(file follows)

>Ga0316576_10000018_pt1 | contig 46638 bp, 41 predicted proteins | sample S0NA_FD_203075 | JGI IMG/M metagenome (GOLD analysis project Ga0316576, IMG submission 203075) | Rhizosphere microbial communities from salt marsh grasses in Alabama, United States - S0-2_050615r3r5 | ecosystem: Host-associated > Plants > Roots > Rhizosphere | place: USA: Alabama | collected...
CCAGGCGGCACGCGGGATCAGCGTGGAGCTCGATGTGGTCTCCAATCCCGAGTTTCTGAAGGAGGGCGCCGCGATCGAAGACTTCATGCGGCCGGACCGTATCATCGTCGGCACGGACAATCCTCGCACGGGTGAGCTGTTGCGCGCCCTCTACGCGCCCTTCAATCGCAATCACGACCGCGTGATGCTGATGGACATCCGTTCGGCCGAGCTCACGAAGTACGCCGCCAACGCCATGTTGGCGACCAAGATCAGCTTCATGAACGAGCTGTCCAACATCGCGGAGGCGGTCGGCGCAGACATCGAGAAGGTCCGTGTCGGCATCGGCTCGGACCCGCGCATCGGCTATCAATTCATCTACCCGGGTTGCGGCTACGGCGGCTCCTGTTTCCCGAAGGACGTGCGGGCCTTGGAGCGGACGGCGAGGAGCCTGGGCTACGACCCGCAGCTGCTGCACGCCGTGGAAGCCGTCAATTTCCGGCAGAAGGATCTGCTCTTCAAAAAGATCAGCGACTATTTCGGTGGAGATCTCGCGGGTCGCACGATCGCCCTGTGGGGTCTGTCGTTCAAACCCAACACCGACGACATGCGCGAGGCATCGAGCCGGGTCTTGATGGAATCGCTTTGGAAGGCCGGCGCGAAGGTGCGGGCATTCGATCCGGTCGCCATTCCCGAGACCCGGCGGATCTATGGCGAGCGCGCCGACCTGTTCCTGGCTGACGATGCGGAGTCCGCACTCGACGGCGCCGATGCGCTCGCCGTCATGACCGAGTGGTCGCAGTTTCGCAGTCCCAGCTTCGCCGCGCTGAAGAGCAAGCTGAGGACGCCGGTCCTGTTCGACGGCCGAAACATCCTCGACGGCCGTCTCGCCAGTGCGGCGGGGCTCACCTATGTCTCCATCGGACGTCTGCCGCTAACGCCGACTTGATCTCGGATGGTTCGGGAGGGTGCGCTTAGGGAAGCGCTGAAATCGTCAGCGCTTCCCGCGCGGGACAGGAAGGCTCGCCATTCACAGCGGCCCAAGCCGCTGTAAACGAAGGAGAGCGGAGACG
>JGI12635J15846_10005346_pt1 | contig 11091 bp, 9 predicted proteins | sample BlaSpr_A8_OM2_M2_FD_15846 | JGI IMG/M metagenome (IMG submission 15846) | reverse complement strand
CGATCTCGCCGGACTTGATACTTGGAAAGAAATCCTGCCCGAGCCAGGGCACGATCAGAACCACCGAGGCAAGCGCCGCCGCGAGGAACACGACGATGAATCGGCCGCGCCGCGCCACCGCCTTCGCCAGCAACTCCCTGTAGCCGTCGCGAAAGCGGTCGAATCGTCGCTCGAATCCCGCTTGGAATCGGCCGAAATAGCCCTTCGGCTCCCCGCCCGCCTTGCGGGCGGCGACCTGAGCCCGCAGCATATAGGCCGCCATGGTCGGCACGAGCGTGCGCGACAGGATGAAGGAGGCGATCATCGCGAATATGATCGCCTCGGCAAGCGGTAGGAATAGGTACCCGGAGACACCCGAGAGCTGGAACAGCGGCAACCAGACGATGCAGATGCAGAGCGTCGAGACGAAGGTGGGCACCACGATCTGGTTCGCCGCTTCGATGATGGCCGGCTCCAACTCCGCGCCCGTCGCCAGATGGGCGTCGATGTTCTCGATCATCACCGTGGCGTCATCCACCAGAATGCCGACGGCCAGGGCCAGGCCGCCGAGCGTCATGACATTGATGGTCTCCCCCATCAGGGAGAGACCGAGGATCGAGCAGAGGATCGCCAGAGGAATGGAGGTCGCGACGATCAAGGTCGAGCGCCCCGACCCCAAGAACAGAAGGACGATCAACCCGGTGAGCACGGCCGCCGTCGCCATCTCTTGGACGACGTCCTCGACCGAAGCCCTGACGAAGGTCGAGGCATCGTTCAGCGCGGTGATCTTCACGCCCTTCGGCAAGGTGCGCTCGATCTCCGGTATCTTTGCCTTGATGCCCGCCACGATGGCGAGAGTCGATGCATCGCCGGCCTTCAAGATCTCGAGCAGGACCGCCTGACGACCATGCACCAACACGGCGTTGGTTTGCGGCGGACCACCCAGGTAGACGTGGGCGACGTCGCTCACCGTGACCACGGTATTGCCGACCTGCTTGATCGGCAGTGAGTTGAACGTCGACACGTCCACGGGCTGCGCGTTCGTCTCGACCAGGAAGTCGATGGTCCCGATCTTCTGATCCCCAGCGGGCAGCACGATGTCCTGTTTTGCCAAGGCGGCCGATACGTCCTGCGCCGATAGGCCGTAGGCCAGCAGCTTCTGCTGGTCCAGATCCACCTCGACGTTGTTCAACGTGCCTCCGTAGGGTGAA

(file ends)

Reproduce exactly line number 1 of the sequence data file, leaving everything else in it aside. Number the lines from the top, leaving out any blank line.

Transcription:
>Ga0316576_10000018_pt1 | contig 46638 bp, 41 predicted proteins | sample S0NA_FD_203075 | JGI IMG/M metagenome (GOLD analysis project Ga0316576, IMG submission 203075) | Rhizosphere microbial communities from salt marsh grasses in Alabama, United States - S0-2_050615r3r5 | ecosystem: Host-associated > Plants > Roots > Rhizosphere | place: USA: Alabama | collected...